Korean dot-com companies at survival crossroads

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Korean dot-com companies at survival crossroads

Once-booming venture companies in Korea are going through a bitter trial in less than a year since they started to receive the market's spotlight.

The Kosdaq index, which once soared, has plunged to the same level it was at in the beginning of November last year.

The large numbers of investors who rushed to venture companies have dwindled.

Individual investors poured around 2 trillion won ($1.8 billion) into venture enterprises in the first quarter of this year, but since then more than half of the funds have streamed out of venture businesses. Since the end of April when the venture investment boom started shrinking, some angel clubs have not attracted any investments.

Koreans are estimated to have some 1 million Web domain names, which is the second largest number next to the United States.

There are presently over 6,000 registered venture companies in Korea and 30 to 40 percent of them are information technology venture companies, or so-called "dot coms."

Internet venture companies which are not officially registered as such are also estimated to be over 3,000.

Though many Internet companies drew close to the heart of Korea's economy in a short period, many specialists and the press are presently calling the dot com boom a "bubble".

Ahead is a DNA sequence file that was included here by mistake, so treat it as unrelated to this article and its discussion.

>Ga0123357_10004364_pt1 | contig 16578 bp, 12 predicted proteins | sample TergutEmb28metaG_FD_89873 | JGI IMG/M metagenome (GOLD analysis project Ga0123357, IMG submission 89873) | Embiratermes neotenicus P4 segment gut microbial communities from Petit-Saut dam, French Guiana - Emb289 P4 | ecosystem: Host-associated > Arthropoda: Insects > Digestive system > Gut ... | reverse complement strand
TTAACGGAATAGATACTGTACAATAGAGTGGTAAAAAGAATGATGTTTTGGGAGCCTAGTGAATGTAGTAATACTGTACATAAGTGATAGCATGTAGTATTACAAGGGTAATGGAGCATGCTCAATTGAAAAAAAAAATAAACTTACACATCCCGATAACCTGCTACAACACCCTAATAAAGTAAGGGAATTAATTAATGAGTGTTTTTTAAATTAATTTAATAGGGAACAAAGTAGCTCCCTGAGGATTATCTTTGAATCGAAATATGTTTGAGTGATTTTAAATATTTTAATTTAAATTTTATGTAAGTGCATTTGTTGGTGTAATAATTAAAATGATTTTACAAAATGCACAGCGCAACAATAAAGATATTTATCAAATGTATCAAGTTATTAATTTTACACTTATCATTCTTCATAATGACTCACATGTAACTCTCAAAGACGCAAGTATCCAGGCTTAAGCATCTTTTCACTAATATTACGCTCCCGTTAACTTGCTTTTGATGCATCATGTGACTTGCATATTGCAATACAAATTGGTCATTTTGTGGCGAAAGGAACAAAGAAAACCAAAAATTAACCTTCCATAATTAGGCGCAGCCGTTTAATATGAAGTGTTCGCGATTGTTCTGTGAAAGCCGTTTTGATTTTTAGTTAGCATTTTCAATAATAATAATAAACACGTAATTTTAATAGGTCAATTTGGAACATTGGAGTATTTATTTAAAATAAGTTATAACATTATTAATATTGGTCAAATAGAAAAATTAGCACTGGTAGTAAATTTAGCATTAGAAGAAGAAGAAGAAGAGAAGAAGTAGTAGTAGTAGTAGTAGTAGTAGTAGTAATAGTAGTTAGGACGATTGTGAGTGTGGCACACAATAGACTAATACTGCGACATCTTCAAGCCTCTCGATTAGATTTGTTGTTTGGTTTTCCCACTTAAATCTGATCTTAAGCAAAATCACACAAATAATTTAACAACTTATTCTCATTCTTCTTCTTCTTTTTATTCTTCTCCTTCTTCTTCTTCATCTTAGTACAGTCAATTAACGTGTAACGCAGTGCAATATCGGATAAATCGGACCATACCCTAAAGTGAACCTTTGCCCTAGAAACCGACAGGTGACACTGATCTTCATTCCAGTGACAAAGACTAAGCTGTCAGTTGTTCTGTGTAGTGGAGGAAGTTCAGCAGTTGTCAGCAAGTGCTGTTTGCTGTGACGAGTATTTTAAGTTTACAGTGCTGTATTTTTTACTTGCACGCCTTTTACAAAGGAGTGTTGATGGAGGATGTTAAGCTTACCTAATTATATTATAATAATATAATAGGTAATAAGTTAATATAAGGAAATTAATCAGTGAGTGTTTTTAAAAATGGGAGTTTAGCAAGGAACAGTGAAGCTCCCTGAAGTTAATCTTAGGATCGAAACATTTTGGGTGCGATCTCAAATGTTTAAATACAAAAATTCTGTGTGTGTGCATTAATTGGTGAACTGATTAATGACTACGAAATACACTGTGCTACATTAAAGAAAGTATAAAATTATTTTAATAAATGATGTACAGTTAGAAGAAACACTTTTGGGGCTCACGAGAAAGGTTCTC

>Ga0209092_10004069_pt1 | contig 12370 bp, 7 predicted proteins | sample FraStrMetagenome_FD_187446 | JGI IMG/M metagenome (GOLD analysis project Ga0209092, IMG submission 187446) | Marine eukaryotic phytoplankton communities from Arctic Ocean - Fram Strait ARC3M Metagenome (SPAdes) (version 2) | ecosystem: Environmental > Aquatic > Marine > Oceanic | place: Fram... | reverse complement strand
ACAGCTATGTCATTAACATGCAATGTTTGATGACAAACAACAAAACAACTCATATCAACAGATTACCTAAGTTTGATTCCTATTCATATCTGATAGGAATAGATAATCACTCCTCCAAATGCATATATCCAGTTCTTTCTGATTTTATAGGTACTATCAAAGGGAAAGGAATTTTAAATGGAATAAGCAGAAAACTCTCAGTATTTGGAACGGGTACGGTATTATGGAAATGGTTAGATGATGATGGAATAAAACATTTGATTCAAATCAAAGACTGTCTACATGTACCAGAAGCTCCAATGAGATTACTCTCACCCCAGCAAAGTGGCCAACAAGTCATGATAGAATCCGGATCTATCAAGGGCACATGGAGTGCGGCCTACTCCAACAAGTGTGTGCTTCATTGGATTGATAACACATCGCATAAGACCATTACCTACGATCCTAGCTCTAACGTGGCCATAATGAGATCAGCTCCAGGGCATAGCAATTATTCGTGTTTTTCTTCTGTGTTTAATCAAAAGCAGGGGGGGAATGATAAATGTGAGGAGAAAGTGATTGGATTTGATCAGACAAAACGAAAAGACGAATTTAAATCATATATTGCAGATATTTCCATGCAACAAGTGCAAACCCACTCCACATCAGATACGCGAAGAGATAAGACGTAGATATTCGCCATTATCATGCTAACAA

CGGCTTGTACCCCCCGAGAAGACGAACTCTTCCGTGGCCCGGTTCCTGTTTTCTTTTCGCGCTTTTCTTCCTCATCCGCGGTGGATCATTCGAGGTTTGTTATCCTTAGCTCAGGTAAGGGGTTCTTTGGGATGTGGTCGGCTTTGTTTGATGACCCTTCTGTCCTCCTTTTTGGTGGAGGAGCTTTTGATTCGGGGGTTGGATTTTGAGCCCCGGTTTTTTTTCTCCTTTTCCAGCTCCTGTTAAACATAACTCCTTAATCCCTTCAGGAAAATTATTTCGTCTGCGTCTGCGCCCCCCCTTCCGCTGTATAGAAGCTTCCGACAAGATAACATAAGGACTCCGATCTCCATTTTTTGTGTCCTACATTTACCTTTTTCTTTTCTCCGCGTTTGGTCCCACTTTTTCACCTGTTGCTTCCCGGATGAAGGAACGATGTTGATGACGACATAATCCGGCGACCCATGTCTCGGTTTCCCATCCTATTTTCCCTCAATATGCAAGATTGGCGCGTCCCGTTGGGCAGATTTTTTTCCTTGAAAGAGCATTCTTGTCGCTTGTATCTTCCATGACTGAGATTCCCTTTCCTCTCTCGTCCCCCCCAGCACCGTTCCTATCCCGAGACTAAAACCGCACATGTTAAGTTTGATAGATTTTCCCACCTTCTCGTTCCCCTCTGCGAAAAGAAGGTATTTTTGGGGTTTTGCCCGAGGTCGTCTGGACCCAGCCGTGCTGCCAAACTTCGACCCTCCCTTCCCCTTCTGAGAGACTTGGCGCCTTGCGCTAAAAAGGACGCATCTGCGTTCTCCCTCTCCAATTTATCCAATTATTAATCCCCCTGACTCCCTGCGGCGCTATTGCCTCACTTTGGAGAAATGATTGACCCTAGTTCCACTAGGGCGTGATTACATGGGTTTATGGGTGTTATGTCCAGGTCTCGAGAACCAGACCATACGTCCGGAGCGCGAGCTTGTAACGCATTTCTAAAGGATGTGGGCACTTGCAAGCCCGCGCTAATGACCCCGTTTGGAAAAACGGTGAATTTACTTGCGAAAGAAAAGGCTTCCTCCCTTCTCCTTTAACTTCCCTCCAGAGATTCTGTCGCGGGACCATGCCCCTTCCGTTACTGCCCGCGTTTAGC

Trade Professor Lee Jong-yun of Hankuk University of Foreign Studies said most of the existing Internet companies will go bankrupt.

"Too large a portion of limited resources is biased toward the Internet business, blocking development of manufacturing," Lee said.

Kim Dong-hoon, vice president of Korea CALS/EC Association, predicted that online-only companies will not survive if offline companies expand into the sector.

However, many economic specialists say the recent recession in the Internet business does not mean the end of the dot com economy.

"Recent disputes over dot com companies will contribute to sorting gems from stones," Yoon Jong-eun of the Samsung Economic Research Institute said.

"Dot coms cannot but keep going forward in the future since they are a megatrend," he said.


-- Carl Jenkins (Somewherepress@aol.com), May 23, 2000

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